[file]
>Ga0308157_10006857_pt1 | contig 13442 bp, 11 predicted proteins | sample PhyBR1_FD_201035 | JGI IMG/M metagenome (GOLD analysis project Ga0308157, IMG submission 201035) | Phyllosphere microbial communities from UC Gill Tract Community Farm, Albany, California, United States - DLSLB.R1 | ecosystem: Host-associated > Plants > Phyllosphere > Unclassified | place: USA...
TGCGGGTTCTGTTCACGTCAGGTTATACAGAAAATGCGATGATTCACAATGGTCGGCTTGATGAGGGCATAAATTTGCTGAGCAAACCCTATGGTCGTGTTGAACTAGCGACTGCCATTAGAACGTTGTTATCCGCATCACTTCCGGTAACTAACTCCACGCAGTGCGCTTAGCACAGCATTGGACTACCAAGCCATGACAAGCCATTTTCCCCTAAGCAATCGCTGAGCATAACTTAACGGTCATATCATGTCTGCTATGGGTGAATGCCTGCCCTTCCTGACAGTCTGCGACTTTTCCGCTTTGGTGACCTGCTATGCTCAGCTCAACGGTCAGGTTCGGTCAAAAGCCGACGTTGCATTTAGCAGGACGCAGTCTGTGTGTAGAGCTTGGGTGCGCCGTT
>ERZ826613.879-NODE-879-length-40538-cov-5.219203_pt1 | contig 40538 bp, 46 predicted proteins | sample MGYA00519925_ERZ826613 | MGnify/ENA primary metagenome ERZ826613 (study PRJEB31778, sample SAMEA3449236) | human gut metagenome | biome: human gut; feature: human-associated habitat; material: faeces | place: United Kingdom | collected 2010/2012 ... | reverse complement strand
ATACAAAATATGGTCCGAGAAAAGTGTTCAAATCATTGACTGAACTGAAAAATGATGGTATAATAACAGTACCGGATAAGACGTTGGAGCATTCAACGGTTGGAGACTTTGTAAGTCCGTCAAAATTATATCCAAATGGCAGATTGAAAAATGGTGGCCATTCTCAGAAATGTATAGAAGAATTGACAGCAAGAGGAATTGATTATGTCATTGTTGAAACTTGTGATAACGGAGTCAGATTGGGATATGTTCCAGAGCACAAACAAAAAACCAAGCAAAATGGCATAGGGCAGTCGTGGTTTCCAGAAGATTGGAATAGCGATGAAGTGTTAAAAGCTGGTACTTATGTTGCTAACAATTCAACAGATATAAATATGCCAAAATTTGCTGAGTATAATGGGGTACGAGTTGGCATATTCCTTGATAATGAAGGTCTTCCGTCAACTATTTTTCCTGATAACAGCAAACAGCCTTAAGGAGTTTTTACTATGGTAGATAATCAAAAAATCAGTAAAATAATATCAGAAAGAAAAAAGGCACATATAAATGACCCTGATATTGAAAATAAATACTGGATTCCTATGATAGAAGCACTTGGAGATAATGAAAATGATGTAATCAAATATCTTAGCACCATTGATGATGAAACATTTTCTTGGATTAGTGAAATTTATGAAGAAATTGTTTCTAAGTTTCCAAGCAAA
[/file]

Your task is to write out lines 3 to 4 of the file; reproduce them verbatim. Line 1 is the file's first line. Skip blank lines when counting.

>ERZ826613.879-NODE-879-length-40538-cov-5.219203_pt1 | contig 40538 bp, 46 predicted proteins | sample MGYA00519925_ERZ826613 | MGnify/ENA primary metagenome ERZ826613 (study PRJEB31778, sample SAMEA3449236) | human gut metagenome | biome: human gut; feature: human-associated habitat; material: faeces | place: United Kingdom | collected 2010/2012 ... | reverse complement strand
ATACAAAATATGGTCCGAGAAAAGTGTTCAAATCATTGACTGAACTGAAAAATGATGGTATAATAACAGTACCGGATAAGACGTTGGAGCATTCAACGGTTGGAGACTTTGTAAGTCCGTCAAAATTATATCCAAATGGCAGATTGAAAAATGGTGGCCATTCTCAGAAATGTATAGAAGAATTGACAGCAAGAGGAATTGATTATGTCATTGTTGAAACTTGTGATAACGGAGTCAGATTGGGATATGTTCCAGAGCACAAACAAAAAACCAAGCAAAATGGCATAGGGCAGTCGTGGTTTCCAGAAGATTGGAATAGCGATGAAGTGTTAAAAGCTGGTACTTATGTTGCTAACAATTCAACAGATATAAATATGCCAAAATTTGCTGAGTATAATGGGGTACGAGTTGGCATATTCCTTGATAATGAAGGTCTTCCGTCAACTATTTTTCCTGATAACAGCAAACAGCCTTAAGGAGTTTTTACTATGGTAGATAATCAAAAAATCAGTAAAATAATATCAGAAAGAAAAAAGGCACATATAAATGACCCTGATATTGAAAATAAATACTGGATTCCTATGATAGAAGCACTTGGAGATAATGAAAATGATGTAATCAAATATCTTAGCACCATTGATGATGAAACATTTTCTTGGATTAGTGAAATTTATGAAGAAATTGTTTCTAAGTTTCCAAGCAAA